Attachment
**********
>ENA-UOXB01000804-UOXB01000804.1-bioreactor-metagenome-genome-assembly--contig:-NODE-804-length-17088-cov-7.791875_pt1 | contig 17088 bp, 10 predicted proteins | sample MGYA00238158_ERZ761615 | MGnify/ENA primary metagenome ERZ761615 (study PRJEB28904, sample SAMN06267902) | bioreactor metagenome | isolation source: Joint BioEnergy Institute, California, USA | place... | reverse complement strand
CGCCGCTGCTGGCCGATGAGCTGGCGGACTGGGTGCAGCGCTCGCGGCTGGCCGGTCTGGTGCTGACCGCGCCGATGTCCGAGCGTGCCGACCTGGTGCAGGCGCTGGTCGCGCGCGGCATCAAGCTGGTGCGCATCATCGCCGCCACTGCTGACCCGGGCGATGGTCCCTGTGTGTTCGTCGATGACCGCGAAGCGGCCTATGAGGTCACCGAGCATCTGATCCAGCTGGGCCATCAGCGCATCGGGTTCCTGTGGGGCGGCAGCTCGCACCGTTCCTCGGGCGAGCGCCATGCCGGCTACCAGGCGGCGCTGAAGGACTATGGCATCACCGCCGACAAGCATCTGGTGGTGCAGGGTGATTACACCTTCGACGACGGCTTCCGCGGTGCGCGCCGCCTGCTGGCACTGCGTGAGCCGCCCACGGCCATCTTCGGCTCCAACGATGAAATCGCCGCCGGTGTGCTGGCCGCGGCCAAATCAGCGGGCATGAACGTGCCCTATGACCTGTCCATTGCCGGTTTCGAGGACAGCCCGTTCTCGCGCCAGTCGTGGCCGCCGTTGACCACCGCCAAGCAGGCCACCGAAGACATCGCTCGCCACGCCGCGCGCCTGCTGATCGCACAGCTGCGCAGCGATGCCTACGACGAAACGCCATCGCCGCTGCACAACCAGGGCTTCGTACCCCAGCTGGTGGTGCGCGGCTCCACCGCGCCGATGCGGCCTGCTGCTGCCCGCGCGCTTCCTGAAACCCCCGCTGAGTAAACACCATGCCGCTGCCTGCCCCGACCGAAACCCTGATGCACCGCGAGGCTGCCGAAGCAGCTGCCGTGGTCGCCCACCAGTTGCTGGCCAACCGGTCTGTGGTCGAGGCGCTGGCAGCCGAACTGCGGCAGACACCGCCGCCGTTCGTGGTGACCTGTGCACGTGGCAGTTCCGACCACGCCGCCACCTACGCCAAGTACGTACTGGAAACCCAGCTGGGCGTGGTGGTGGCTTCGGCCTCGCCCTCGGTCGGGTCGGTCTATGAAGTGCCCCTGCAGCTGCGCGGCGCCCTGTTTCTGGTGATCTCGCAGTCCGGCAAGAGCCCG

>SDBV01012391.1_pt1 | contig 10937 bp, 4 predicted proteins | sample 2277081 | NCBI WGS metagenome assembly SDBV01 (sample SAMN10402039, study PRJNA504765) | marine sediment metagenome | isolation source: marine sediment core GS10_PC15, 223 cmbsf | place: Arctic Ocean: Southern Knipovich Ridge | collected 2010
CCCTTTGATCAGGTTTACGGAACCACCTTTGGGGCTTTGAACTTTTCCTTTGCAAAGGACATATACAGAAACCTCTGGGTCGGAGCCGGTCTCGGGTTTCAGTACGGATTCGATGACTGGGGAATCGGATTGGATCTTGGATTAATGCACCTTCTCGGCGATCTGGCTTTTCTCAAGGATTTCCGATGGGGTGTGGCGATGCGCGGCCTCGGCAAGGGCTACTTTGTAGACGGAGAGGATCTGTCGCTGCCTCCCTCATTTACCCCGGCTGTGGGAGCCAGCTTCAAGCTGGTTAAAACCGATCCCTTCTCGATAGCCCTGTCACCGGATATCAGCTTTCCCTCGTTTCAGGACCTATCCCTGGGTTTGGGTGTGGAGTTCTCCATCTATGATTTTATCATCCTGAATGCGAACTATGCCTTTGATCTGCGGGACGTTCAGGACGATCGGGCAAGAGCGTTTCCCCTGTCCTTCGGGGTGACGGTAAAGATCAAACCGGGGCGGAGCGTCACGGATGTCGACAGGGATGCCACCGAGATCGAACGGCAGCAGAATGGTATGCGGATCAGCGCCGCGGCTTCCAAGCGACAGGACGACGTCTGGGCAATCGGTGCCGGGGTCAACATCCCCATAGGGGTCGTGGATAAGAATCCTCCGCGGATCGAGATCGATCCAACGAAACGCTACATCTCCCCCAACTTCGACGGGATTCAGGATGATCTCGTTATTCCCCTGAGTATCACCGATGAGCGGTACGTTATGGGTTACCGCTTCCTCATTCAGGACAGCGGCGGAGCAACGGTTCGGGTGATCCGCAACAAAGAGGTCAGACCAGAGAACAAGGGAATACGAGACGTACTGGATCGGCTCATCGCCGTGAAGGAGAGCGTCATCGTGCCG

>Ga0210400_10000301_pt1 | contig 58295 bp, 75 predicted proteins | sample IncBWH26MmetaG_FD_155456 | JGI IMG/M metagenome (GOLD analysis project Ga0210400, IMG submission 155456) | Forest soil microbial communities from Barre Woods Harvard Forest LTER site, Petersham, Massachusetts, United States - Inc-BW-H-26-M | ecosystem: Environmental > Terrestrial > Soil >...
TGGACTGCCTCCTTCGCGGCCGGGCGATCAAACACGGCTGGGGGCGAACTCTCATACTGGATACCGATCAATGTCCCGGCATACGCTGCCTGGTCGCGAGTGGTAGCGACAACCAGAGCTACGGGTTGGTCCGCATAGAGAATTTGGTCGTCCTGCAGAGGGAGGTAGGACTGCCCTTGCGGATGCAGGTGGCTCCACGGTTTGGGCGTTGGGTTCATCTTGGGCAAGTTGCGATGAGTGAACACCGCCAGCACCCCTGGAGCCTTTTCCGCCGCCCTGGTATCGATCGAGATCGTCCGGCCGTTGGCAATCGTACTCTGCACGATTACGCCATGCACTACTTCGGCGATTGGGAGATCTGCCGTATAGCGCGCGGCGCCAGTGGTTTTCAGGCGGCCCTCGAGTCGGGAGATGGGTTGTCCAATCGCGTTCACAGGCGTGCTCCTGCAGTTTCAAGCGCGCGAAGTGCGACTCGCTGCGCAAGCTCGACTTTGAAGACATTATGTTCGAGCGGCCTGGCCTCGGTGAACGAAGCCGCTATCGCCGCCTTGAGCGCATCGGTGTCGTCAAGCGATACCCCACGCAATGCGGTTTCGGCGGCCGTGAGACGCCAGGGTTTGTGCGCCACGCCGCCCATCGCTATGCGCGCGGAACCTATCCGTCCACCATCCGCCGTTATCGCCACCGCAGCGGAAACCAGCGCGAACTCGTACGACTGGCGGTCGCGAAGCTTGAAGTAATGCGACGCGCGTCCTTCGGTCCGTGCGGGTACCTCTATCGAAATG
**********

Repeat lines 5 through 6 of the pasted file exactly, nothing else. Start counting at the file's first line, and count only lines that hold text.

>Ga0210400_10000301_pt1 | contig 58295 bp, 75 predicted proteins | sample IncBWH26MmetaG_FD_155456 | JGI IMG/M metagenome (GOLD analysis project Ga0210400, IMG submission 155456) | Forest soil microbial communities from Barre Woods Harvard Forest LTER site, Petersham, Massachusetts, United States - Inc-BW-H-26-M | ecosystem: Environmental > Terrestrial > Soil >...
TGGACTGCCTCCTTCGCGGCCGGGCGATCAAACACGGCTGGGGGCGAACTCTCATACTGGATACCGATCAATGTCCCGGCATACGCTGCCTGGTCGCGAGTGGTAGCGACAACCAGAGCTACGGGTTGGTCCGCATAGAGAATTTGGTCGTCCTGCAGAGGGAGGTAGGACTGCCCTTGCGGATGCAGGTGGCTCCACGGTTTGGGCGTTGGGTTCATCTTGGGCAAGTTGCGATGAGTGAACACCGCCAGCACCCCTGGAGCCTTTTCCGCCGCCCTGGTATCGATCGAGATCGTCCGGCCGTTGGCAATCGTACTCTGCACGATTACGCCATGCACTACTTCGGCGATTGGGAGATCTGCCGTATAGCGCGCGGCGCCAGTGGTTTTCAGGCGGCCCTCGAGTCGGGAGATGGGTTGTCCAATCGCGTTCACAGGCGTGCTCCTGCAGTTTCAAGCGCGCGAAGTGCGACTCGCTGCGCAAGCTCGACTTTGAAGACATTATGTTCGAGCGGCCTGGCCTCGGTGAACGAAGCCGCTATCGCCGCCTTGAGCGCATCGGTGTCGTCAAGCGATACCCCACGCAATGCGGTTTCGGCGGCCGTGAGACGCCAGGGTTTGTGCGCCACGCCGCCCATCGCTATGCGCGCGGAACCTATCCGTCCACCATCCGCCGTTATCGCCACCGCAGCGGAAACCAGCGCGAACTCGTACGACTGGCGGTCGCGAAGCTTGAAGTAATGCGACGCGCGTCCTTCGGTCCGTGCGGGTACCTCTATCGAAATG